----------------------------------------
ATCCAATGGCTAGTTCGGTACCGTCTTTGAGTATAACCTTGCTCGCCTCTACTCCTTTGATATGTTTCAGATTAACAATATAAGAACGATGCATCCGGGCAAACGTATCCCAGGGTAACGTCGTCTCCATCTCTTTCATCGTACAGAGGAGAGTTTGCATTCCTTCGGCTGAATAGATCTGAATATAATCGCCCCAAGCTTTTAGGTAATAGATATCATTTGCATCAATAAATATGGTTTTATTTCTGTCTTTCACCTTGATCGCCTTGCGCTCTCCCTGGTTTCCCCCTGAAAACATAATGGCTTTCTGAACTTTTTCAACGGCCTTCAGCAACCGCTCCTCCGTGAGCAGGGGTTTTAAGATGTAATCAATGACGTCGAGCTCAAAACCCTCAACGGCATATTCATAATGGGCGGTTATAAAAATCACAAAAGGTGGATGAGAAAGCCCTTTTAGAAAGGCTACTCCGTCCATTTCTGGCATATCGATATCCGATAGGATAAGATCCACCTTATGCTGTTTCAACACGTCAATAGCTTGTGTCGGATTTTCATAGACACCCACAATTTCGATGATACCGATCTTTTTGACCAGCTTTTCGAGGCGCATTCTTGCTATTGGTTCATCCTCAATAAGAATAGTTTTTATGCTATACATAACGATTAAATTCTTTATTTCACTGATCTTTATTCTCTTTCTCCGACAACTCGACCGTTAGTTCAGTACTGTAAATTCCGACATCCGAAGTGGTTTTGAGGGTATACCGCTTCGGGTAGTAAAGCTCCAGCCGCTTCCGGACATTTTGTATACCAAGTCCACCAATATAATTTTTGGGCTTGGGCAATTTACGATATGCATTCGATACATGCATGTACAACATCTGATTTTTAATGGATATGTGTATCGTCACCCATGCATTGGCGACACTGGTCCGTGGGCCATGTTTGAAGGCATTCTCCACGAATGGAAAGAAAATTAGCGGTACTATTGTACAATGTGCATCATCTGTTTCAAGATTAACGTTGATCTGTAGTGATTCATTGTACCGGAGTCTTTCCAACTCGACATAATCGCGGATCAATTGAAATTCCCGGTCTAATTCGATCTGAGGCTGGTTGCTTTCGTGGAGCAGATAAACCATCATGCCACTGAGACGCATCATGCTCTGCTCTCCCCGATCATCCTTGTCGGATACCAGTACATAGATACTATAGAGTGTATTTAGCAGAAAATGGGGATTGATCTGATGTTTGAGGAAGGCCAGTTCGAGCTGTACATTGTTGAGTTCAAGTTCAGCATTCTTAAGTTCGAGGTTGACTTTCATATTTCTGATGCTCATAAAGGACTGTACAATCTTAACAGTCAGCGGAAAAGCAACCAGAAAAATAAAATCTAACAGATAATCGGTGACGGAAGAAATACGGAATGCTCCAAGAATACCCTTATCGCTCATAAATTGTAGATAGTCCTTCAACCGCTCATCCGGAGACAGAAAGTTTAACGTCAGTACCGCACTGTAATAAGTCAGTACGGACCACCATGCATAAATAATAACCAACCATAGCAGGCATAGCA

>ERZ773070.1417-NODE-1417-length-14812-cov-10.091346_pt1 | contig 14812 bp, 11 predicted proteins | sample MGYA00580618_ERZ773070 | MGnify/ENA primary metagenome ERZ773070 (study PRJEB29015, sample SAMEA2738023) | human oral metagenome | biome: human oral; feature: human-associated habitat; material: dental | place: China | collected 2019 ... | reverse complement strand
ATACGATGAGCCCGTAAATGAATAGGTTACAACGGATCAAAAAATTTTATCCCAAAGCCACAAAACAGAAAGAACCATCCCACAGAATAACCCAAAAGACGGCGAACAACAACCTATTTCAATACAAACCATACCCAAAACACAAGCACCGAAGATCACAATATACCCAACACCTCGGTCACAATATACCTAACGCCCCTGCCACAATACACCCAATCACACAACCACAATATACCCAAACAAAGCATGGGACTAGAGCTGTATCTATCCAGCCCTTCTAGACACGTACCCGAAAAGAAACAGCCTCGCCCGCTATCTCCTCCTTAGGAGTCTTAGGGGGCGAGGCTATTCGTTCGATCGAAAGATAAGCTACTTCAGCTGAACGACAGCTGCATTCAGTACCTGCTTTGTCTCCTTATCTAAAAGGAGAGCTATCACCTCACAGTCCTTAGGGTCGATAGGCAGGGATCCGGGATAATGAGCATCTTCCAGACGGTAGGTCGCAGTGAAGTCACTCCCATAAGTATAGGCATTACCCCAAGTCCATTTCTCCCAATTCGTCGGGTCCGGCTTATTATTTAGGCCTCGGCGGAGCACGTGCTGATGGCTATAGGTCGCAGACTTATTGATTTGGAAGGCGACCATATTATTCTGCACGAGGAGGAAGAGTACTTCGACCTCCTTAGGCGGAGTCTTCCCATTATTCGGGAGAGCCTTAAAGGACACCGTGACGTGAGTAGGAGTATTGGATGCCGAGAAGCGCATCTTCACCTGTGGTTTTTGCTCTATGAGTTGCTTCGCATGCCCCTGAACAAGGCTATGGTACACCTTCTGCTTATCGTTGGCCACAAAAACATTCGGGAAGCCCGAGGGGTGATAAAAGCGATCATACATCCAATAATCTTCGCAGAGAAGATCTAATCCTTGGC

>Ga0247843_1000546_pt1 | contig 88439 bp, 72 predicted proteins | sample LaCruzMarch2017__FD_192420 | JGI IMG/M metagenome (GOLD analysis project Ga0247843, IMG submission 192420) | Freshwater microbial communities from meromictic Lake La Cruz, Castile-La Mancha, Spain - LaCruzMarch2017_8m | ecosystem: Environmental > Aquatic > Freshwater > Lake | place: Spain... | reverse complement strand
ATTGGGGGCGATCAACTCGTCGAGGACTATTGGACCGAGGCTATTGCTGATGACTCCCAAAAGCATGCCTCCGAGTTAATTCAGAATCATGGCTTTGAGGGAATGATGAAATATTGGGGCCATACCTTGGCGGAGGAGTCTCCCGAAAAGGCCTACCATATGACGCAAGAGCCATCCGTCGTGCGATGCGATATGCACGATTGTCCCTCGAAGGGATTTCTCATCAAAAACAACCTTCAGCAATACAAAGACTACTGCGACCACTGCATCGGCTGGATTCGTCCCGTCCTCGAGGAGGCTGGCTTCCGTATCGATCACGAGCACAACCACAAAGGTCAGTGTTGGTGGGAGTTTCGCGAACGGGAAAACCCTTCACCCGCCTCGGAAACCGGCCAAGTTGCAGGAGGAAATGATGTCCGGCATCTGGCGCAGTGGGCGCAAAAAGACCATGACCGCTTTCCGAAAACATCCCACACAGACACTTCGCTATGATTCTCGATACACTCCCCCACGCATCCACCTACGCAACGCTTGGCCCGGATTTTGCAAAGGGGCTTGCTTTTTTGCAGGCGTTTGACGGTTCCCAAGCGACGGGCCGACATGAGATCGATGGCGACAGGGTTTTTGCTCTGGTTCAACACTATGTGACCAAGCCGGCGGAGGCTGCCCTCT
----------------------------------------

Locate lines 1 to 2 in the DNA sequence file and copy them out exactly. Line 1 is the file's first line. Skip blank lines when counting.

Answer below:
ATCCAATGGCTAGTTCGGTACCGTCTTTGAGTATAACCTTGCTCGCCTCTACTCCTTTGATATGTTTCAGATTAACAATATAAGAACGATGCATCCGGGCAAACGTATCCCAGGGTAACGTCGTCTCCATCTCTTTCATCGTACAGAGGAGAGTTTGCATTCCTTCGGCTGAATAGATCTGAATATAATCGCCCCAAGCTTTTAGGTAATAGATATCATTTGCATCAATAAATATGGTTTTATTTCTGTCTTTCACCTTGATCGCCTTGCGCTCTCCCTGGTTTCCCCCTGAAAACATAATGGCTTTCTGAACTTTTTCAACGGCCTTCAGCAACCGCTCCTCCGTGAGCAGGGGTTTTAAGATGTAATCAATGACGTCGAGCTCAAAACCCTCAACGGCATATTCATAATGGGCGGTTATAAAAATCACAAAAGGTGGATGAGAAAGCCCTTTTAGAAAGGCTACTCCGTCCATTTCTGGCATATCGATATCCGATAGGATAAGATCCACCTTATGCTGTTTCAACACGTCAATAGCTTGTGTCGGATTTTCATAGACACCCACAATTTCGATGATACCGATCTTTTTGACCAGCTTTTCGAGGCGCATTCTTGCTATTGGTTCATCCTCAATAAGAATAGTTTTTATGCTATACATAACGATTAAATTCTTTATTTCACTGATCTTTATTCTCTTTCTCCGACAACTCGACCGTTAGTTCAGTACTGTAAATTCCGACATCCGAAGTGGTTTTGAGGGTATACCGCTTCGGGTAGTAAAGCTCCAGCCGCTTCCGGACATTTTGTATACCAAGTCCACCAATATAATTTTTGGGCTTGGGCAATTTACGATATGCATTCGATACATGCATGTACAACATCTGATTTTTAATGGATATGTGTATCGTCACCCATGCATTGGCGACACTGGTCCGTGGGCCATGTTTGAAGGCATTCTCCACGAATGGAAAGAAAATTAGCGGTACTATTGTACAATGTGCATCATCTGTTTCAAGATTAACGTTGATCTGTAGTGATTCATTGTACCGGAGTCTTTCCAACTCGACATAATCGCGGATCAATTGAAATTCCCGGTCTAATTCGATCTGAGGCTGGTTGCTTTCGTGGAGCAGATAAACCATCATGCCACTGAGACGCATCATGCTCTGCTCTCCCCGATCATCCTTGTCGGATACCAGTACATAGATACTATAGAGTGTATTTAGCAGAAAATGGGGATTGATCTGATGTTTGAGGAAGGCCAGTTCGAGCTGTACATTGTTGAGTTCAAGTTCAGCATTCTTAAGTTCGAGGTTGACTTTCATATTTCTGATGCTCATAAAGGACTGTACAATCTTAACAGTCAGCGGAAAAGCAACCAGAAAAATAAAATCTAACAGATAATCGGTGACGGAAGAAATACGGAATGCTCCAAGAATACCCTTATCGCTCATAAATTGTAGATAGTCCTTCAACCGCTCATCCGGAGACAGAAAGTTTAACGTCAGTACCGCACTGTAATAAGTCAGTACGGACCACCATGCATAAATAATAACCAACCATAGCAGGCATAGCA

>ERZ773070.1417-NODE-1417-length-14812-cov-10.091346_pt1 | contig 14812 bp, 11 predicted proteins | sample MGYA00580618_ERZ773070 | MGnify/ENA primary metagenome ERZ773070 (study PRJEB29015, sample SAMEA2738023) | human oral metagenome | biome: human oral; feature: human-associated habitat; material: dental | place: China | collected 2019 ... | reverse complement strand